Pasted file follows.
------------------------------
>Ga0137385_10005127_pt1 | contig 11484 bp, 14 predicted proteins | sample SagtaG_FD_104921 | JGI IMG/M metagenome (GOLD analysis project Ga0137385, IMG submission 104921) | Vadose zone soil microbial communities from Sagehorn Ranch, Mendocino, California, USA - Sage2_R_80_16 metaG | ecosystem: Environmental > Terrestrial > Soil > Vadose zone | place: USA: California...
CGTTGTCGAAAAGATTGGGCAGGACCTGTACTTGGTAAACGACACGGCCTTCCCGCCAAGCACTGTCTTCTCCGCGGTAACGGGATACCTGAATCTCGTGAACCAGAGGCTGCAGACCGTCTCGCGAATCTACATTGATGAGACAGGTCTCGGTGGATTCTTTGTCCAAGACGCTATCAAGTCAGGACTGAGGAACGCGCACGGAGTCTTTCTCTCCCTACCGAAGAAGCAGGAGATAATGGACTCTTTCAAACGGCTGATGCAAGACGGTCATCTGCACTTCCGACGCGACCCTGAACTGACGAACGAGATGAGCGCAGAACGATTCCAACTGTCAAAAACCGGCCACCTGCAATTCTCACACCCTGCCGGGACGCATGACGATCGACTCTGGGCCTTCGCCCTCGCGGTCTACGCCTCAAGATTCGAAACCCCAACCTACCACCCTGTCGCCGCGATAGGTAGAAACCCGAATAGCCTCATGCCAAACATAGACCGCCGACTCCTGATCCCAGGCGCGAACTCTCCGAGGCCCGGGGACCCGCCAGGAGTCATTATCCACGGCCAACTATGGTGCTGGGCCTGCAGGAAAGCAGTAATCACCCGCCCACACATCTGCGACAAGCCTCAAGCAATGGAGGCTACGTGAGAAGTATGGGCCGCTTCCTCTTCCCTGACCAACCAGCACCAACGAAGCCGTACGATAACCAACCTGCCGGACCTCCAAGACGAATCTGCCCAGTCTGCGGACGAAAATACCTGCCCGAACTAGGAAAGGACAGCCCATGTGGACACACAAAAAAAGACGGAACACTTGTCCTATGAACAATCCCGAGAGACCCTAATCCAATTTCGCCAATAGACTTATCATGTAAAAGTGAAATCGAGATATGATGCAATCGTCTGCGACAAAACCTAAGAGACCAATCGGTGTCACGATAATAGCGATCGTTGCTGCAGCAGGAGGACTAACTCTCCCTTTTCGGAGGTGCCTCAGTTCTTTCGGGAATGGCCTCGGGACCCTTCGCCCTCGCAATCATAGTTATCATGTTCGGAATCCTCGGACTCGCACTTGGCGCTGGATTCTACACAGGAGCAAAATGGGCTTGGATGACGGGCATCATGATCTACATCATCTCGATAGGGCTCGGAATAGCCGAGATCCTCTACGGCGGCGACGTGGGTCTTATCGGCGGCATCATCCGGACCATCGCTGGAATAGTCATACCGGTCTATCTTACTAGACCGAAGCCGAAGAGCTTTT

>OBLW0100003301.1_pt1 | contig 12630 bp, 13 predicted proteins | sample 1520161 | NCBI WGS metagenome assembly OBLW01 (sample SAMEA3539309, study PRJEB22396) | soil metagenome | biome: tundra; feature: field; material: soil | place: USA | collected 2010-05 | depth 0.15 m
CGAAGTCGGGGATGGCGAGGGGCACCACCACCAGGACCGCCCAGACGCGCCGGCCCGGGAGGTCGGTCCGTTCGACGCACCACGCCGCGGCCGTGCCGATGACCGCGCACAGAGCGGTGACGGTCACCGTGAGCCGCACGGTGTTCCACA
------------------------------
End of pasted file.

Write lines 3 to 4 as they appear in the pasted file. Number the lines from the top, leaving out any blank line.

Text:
>OBLW0100003301.1_pt1 | contig 12630 bp, 13 predicted proteins | sample 1520161 | NCBI WGS metagenome assembly OBLW01 (sample SAMEA3539309, study PRJEB22396) | soil metagenome | biome: tundra; feature: field; material: soil | place: USA | collected 2010-05 | depth 0.15 m
CGAAGTCGGGGATGGCGAGGGGCACCACCACCAGGACCGCCCAGACGCGCCGGCCCGGGAGGTCGGTCCGTTCGACGCACCACGCCGCGGCCGTGCCGATGACCGCGCACAGAGCGGTGACGGTCACCGTGAGCCGCACGGTGTTCCACA